What helps you to push yourself to expand your moral views/horizon and change your behaviour?
Moral behavior will always be that which is associated with the free choice of social forms of behavior. Spinoza writes that if a person runs away from something on the grounds that it is bad, he is acting like a slave. Only that person is free, in Spinoza’s view, who runs away from something because something else is better. With this as a ground rule, William James gives a perfectly rigorous technique for moral education, on the basis of the principle that one must always proceed not from evil, but from good. “See to it now, I beg you, that you make freemen of your pupils by habituating them to act, whenever possible, under the notion of a good. Get them habitually to tell the truth, not so much through showing them the wickedness of lying as by arousing their enthusiasm for honor and veracity ... And in the lessons which you may be legally obliged to conduct upon the bad effects of alcohol, lay less stress than the books do on the drunkard’s stomach, kidneys, nerves, and social miseries, and more on the blessings of having an organism kept in lifelong possession of its full youthful elasticity by a sweet, sound blood, to which stimulants and narcotics are unknown, and to which the morning sun and air and dew will daily come as sufficiently powerful intoxicants”.
In other words, we should not proceed in moral education the same way we proceed in thinking of laws in the criminal code, when we refrain from some deed simply because we fear the punishment that would ensue. Do not, in other words, turn morality into the internal policeman of the soul. To avoid something out of fear still does not mean you are performing a good deed. In this sense, Rousseau was profoundly in error when, wishing to keep his hero Emile away from dangerous and sordid affairs, placed him as a child in a clinic for venereal diseases in the hope that ulcers, stench, shame, and the abasement of the human body would frighten the youth. From the psychological point of view. chastity purchased at the price of fear sullies the soul worse than outright debauchery, inasmuch as it does not destroy all base wishes and desires in the child’s mind, but only creates in his mind a petty and mean struggle between these desires and the no less humiliating and no less servile feelings of fear. Only that chastity has any value which is procured by a positive attitude towards action and by an understanding of its true essence. Not to do something out of a fear of dire consequences is just as immoral as to do it. Every unfree attitude towards things, all fear and dependence, already denotes the absence of any moral sensibility. In its psychological sense, the moral is always free.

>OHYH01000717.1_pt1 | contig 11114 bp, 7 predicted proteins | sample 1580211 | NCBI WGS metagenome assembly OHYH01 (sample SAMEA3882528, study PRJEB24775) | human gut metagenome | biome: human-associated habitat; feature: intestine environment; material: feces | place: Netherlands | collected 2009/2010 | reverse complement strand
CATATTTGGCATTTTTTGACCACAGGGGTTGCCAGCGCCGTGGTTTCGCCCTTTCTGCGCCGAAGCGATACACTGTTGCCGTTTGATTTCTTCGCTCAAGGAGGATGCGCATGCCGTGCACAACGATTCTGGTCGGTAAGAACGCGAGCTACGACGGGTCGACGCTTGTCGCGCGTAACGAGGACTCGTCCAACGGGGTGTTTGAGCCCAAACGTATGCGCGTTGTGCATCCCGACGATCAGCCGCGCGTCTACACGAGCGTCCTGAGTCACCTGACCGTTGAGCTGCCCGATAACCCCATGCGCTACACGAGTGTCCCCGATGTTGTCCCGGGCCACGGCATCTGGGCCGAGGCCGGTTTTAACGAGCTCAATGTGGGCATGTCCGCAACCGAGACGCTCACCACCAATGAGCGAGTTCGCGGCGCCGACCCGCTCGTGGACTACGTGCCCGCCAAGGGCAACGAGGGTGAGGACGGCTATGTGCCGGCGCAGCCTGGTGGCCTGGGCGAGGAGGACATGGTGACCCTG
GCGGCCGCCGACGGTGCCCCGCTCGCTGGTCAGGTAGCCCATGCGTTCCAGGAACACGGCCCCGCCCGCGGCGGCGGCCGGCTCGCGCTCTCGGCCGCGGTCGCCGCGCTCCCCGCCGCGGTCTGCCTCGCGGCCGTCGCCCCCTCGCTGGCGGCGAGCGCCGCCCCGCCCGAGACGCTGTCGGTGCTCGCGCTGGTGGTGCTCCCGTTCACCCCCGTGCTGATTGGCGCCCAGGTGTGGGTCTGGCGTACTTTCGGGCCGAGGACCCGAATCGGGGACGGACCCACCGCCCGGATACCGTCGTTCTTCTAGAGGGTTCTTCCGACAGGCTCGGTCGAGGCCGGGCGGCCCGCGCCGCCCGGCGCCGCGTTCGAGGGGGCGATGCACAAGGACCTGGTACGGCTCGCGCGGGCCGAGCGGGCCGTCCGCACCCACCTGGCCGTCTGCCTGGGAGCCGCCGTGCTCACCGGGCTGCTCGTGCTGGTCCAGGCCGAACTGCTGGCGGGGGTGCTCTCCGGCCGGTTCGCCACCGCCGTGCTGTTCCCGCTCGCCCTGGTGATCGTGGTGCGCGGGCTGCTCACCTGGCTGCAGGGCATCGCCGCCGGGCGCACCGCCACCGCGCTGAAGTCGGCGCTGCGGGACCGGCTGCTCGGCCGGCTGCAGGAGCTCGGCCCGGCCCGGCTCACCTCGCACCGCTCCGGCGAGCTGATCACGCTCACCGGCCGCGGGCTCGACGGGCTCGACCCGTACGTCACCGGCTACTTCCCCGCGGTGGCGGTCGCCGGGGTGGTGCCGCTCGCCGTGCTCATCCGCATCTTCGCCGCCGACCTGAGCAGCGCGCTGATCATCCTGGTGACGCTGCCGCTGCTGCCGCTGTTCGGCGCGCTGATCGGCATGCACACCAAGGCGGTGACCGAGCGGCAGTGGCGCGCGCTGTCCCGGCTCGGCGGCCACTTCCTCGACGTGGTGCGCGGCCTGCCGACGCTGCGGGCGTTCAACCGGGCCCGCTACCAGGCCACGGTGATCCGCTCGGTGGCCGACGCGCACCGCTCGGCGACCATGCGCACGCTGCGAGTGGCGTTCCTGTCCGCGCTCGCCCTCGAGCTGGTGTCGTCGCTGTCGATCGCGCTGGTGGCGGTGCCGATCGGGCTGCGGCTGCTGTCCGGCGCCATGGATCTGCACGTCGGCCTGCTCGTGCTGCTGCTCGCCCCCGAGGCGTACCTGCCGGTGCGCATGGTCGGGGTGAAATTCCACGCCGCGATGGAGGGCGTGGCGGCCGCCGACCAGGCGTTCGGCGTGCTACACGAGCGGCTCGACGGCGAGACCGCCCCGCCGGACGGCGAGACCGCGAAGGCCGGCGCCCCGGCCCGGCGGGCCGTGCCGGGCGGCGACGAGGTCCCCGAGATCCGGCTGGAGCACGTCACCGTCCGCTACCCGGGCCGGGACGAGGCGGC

Thus, moral imperfection always derives from experience and always denotes not a defect in innate reactions and instincts, i.e., not a defect of the organism and of behavior, but a defect of conditional relations for adaptation to the conditions of the environment, i.e., a defect in education. It is, therefore, far more correct to speak not of the moral deficiency of a child, but of his social underdevelopment or neglect. Hence a general conclusion becomes perfectly clear, a conclusion which should serve as a starting point in all questions having to do with the education of such children. These children require no special pedagogics, no protective, corrective, or punitive measures whatsoever, only redoubled social attention and quadrupled educational influence from the direction of the environment. In every case of moral misdeeds in children, from the least significant on up to the most serious, we are dealing with a conflict between the child and the environment, and we have to recognize that every child is a congenital moral criminal simply by virtue of the fact that he is born with reactions that are notoriously maladjusted to the environment. Even in the utterly most well-educated families, no child is born with the ready ability to behave properly; on the contrary, in absolutely none of his normal actions and deeds does he obey the rules of good breeding and morality, and in this sense the whole task of education is only to help the child adapt to the conditions of his surroundings.
I'm known to be very flexible when it comes to my principles, I will budge and I'm hopelessly merciful.I'm known to be very rigid when it comes to my principles, I will not budge and I'm not particularly merciful.
I'm actively trying to change this, and be more compassionate with people (and myself) when they slip up. It's hard to do, but I can see potential benefit in it.
Bloody nines and their lack of spineI'm known to be very flexible when it comes to my principles, I will budge and I'm hopelessly merciful.
I'm actively trying to change this, and be less compassionate with people (and myself) when they slip up. It's hard to do, but I can see potential benefit in it.